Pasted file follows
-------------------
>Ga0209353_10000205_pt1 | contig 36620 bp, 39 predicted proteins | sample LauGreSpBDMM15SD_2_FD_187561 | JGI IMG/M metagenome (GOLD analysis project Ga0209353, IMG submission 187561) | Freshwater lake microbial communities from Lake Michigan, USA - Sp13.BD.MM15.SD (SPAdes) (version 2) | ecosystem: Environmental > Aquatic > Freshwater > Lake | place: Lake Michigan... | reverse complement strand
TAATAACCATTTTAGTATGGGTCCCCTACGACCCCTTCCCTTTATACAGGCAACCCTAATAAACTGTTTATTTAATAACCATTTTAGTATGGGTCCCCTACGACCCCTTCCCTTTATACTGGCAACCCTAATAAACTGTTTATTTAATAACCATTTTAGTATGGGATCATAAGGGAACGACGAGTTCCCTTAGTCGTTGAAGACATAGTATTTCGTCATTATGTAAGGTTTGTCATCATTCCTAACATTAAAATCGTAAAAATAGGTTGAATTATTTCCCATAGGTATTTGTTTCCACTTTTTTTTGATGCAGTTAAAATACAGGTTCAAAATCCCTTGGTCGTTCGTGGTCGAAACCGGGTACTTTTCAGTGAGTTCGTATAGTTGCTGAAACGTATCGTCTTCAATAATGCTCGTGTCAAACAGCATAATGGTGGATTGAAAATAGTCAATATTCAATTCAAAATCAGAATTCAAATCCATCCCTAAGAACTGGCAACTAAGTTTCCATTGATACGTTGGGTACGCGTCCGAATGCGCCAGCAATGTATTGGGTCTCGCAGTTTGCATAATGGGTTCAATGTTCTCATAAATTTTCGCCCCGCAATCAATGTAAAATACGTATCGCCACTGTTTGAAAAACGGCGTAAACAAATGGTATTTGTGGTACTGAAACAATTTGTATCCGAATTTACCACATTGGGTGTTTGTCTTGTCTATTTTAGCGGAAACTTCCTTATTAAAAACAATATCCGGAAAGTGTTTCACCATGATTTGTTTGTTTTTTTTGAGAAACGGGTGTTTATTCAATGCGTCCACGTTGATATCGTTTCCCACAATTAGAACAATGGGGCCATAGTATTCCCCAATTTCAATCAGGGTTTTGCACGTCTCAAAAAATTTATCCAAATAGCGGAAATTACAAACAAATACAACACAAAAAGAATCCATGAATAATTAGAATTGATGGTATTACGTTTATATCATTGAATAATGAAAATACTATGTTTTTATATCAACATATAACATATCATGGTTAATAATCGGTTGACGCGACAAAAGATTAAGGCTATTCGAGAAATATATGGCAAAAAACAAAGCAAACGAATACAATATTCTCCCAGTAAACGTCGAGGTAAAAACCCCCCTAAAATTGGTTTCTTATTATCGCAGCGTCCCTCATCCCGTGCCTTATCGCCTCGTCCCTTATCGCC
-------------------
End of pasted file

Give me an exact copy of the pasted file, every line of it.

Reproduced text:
>Ga0209353_10000205_pt1 | contig 36620 bp, 39 predicted proteins | sample LauGreSpBDMM15SD_2_FD_187561 | JGI IMG/M metagenome (GOLD analysis project Ga0209353, IMG submission 187561) | Freshwater lake microbial communities from Lake Michigan, USA - Sp13.BD.MM15.SD (SPAdes) (version 2) | ecosystem: Environmental > Aquatic > Freshwater > Lake | place: Lake Michigan... | reverse complement strand
TAATAACCATTTTAGTATGGGTCCCCTACGACCCCTTCCCTTTATACAGGCAACCCTAATAAACTGTTTATTTAATAACCATTTTAGTATGGGTCCCCTACGACCCCTTCCCTTTATACTGGCAACCCTAATAAACTGTTTATTTAATAACCATTTTAGTATGGGATCATAAGGGAACGACGAGTTCCCTTAGTCGTTGAAGACATAGTATTTCGTCATTATGTAAGGTTTGTCATCATTCCTAACATTAAAATCGTAAAAATAGGTTGAATTATTTCCCATAGGTATTTGTTTCCACTTTTTTTTGATGCAGTTAAAATACAGGTTCAAAATCCCTTGGTCGTTCGTGGTCGAAACCGGGTACTTTTCAGTGAGTTCGTATAGTTGCTGAAACGTATCGTCTTCAATAATGCTCGTGTCAAACAGCATAATGGTGGATTGAAAATAGTCAATATTCAATTCAAAATCAGAATTCAAATCCATCCCTAAGAACTGGCAACTAAGTTTCCATTGATACGTTGGGTACGCGTCCGAATGCGCCAGCAATGTATTGGGTCTCGCAGTTTGCATAATGGGTTCAATGTTCTCATAAATTTTCGCCCCGCAATCAATGTAAAATACGTATCGCCACTGTTTGAAAAACGGCGTAAACAAATGGTATTTGTGGTACTGAAACAATTTGTATCCGAATTTACCACATTGGGTGTTTGTCTTGTCTATTTTAGCGGAAACTTCCTTATTAAAAACAATATCCGGAAAGTGTTTCACCATGATTTGTTTGTTTTTTTTGAGAAACGGGTGTTTATTCAATGCGTCCACGTTGATATCGTTTCCCACAATTAGAACAATGGGGCCATAGTATTCCCCAATTTCAATCAGGGTTTTGCACGTCTCAAAAAATTTATCCAAATAGCGGAAATTACAAACAAATACAACACAAAAAGAATCCATGAATAATTAGAATTGATGGTATTACGTTTATATCATTGAATAATGAAAATACTATGTTTTTATATCAACATATAACATATCATGGTTAATAATCGGTTGACGCGACAAAAGATTAAGGCTATTCGAGAAATATATGGCAAAAAACAAAGCAAACGAATACAATATTCTCCCAGTAAACGTCGAGGTAAAAACCCCCCTAAAATTGGTTTCTTATTATCGCAGCGTCCCTCATCCCGTGCCTTATCGCCTCGTCCCTTATCGCC